Nebraska is nearly underwater. Historic flooding, coupled with some unfortunate disasters, including a levee breaking near Fremont and a dam breaking along the Niobrara River on Thursday, has caused severe damage and water to inundate to the state beginning earlier this week.
The Nebraska Emergency Management Agency, along with several partner agencies, continue to work to mitigate damage and provide resources to those hardest hit by the storm.
For those hoping to donate, please be wary that scammers will start many fraudulent charities hoping to capitalize on the destruction. The state has begun the Nebraska/Southwest Iowa Red Cross Disaster Relief Fund - to donate, head to this link. At that link, you'll find ways to help, from volunteering to donating blood or money.
Evacuations are ongoing throughout the state, according to the Saturday morning update from the state's emergency agency. Travel is considered extremely dangerous as conditions continue to change moment to moment. Unless you must travel, do not, state officials warn.
The levee near Valley has "overtopped" and could be breached - which would flood the region. State emergency officials said it was impossible to find out if the levee was broken because the area was inaccessible. The state is trying to figure out a way to reach it.
According to the National Weather Service's Omaha office, a levee breach has also been reported as of 8:20 a.m. Saturday on the northwest side of Fremont; a flash flood warning is in effect for 31,000 people in the area until 9 p.m.
All evacuation notices issued in the state, no matter if they are suggested or mandatory, should be heeded, the state warns. If residents ignore evacuation recommendations, they could be forced to remain where they are for some time if they become trapped.
Observation, mitigation and rescue efforts continue
As of 7 p.m. Friday, 41 cities, 53 counties and one tribal area have declared emergencies in the state. Reports are still floating in of people on roads slowing down to get pictures of video of the devastation; the Nebraska Department of Transportation asks people to stop - especially if they’re on Interstate 80 traveling across the Platte River. Unexpected slowdowns cause confusion and accidents.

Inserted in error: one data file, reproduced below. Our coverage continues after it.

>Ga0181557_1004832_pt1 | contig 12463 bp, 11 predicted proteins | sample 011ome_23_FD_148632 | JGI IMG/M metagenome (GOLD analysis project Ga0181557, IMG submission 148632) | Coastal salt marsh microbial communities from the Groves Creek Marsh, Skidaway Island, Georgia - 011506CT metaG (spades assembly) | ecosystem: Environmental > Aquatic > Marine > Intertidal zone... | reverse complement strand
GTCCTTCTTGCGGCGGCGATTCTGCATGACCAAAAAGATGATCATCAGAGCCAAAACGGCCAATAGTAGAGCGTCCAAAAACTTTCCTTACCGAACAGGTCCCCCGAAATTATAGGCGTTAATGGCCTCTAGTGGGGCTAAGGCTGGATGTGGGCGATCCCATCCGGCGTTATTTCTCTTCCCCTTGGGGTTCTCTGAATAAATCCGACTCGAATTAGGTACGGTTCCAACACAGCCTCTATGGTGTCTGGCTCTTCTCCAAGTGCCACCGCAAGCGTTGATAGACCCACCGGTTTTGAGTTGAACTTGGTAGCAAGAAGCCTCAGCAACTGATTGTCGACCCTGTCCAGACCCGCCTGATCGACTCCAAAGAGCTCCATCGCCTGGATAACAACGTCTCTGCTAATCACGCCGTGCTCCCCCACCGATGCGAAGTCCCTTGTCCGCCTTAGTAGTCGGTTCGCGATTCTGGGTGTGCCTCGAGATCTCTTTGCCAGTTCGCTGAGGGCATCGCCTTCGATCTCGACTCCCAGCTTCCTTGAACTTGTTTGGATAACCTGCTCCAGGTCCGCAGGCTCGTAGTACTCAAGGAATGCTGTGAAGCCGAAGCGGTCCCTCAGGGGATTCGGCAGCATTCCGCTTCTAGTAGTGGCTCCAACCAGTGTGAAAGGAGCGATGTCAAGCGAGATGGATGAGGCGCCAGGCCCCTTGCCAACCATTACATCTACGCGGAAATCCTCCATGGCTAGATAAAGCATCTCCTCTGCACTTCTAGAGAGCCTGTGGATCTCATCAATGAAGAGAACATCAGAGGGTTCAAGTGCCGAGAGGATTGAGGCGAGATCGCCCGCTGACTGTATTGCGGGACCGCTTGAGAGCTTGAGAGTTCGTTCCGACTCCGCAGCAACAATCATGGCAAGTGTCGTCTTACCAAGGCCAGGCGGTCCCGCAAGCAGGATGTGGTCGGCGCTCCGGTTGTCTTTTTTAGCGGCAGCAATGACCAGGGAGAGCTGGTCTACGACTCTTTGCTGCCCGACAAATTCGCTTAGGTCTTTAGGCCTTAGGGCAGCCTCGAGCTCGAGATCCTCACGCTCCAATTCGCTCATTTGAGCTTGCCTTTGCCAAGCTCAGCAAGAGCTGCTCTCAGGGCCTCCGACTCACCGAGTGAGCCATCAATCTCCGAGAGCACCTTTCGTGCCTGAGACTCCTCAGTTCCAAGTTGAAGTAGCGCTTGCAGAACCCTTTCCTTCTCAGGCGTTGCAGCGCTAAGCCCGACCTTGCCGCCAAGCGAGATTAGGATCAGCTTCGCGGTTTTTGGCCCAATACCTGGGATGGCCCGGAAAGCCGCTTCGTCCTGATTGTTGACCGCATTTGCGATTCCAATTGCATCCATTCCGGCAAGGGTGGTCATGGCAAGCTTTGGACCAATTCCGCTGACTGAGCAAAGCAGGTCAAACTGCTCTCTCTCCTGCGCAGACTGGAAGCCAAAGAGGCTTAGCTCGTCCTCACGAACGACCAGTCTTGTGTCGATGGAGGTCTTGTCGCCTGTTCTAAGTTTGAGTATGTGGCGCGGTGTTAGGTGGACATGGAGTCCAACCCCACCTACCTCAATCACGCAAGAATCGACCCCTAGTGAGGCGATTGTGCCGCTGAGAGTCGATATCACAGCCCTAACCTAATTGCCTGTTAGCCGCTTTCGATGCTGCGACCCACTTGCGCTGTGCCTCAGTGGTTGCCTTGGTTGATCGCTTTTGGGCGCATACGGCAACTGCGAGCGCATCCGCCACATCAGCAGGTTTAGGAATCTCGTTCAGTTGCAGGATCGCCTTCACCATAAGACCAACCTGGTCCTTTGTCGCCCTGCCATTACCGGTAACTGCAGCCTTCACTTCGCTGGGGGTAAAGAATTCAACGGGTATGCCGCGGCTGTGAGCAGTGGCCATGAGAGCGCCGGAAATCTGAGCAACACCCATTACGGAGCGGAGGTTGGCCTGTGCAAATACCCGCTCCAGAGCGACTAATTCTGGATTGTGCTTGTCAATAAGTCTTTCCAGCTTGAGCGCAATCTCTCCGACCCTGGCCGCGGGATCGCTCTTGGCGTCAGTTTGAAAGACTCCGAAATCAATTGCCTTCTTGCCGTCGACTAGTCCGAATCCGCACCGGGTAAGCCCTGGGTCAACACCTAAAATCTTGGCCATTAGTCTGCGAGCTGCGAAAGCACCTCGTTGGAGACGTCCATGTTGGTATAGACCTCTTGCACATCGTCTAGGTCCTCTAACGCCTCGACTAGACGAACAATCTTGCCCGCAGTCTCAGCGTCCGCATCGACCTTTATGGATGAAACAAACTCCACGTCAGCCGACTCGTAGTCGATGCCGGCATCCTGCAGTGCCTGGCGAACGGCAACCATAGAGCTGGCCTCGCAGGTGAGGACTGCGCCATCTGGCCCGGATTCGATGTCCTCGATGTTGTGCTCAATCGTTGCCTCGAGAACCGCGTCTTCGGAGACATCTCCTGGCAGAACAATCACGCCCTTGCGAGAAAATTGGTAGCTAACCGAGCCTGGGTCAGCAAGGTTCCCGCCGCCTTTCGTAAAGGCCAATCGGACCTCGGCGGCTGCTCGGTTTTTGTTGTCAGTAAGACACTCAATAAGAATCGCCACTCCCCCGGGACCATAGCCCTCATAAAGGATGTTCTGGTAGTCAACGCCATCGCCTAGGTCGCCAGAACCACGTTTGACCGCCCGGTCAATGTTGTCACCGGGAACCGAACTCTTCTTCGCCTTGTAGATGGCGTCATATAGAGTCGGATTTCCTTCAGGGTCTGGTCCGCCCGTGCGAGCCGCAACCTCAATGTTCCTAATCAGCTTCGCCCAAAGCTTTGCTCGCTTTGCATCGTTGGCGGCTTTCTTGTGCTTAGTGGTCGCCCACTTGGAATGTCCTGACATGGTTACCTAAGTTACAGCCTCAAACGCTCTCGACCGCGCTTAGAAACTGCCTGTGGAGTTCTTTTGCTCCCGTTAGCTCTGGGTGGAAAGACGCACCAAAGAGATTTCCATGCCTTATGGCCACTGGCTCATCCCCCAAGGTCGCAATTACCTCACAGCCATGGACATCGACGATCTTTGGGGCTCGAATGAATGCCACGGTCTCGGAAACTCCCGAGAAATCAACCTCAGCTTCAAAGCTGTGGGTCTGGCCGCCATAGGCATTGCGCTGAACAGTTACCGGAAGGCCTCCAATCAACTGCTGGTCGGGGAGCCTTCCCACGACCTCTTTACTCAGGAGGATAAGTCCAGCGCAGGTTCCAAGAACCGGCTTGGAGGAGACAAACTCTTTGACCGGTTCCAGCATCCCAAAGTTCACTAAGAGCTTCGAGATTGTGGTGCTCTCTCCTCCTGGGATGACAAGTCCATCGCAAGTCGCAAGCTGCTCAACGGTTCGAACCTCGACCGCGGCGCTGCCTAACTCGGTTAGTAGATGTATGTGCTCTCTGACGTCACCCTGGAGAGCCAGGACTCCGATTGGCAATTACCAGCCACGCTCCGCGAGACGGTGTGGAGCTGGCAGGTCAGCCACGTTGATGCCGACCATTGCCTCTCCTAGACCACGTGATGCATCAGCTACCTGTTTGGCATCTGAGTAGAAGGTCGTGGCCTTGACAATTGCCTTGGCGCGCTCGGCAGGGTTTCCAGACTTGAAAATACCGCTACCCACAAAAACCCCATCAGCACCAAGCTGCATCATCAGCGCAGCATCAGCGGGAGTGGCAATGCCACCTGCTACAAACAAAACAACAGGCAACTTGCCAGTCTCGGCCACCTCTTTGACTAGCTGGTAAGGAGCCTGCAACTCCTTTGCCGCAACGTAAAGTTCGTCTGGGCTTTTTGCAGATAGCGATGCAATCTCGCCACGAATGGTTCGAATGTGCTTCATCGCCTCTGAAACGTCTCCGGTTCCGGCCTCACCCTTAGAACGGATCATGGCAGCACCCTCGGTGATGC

Troopers with the Nebraska State Patrol have been working with local officials and Nebraska Game and Parks officers on water rescues throughout Friday night into Saturday morning, the state says. State patrol has also deployed two lightly armored vehicles to help with rescues in north-central and northeast Nebraska. These types of vehicles can reach places normal rescue vehicles can't. The state says troopers are also being moved around from less affected areas to the more affected areas; additional troopers have also been called in from required days off to help.
According to a late-Friday update from the state's National Guard unit, members have joined in to help by offering aerial observation of the flooding - an important step in recovery.
Nebraska Gov. Pete Rickets and Maj. Gen. Daryl Bohac surveyed the damage and held press conferences in Omaha and Norfolk, Nebraska, to provide information on the very latest.
The Red Cross of Nebraska and Southwest Iowa has opened or partnered with 10 shelters across the region - an exact location and list can be found at this link. Anyone displaced from their homes is welcomed at a shelter. Volunteers are on hand and will provide a safe place to stay, sleep and eat.
Part of what's to blame for such intense flooding is the general inundation of the Mississippi and Missouri River Basins, according to the National Oceanic and Atmospheric Administration, is historic river flooding that will likely continue throughout the weekend. Widespread flood warnings and advisories remain in effect, especially in eastern Nebraska, Iowa and southern Wisconsin, the NOAA said.
Viral post says wonders where the media is
In a post shared almost 8,000 times in less than a day, a woman named Lindsay Ogle wrote a public Facebook post inquiring about the media coverage or lack thereof.
“We are a ‘flyover’ state,” she writes, “we are the ‘deplorables.’ We are ‘not for everyone.’ We are not newsworthy and I have yet to see or read one article on national news about our devastation.”
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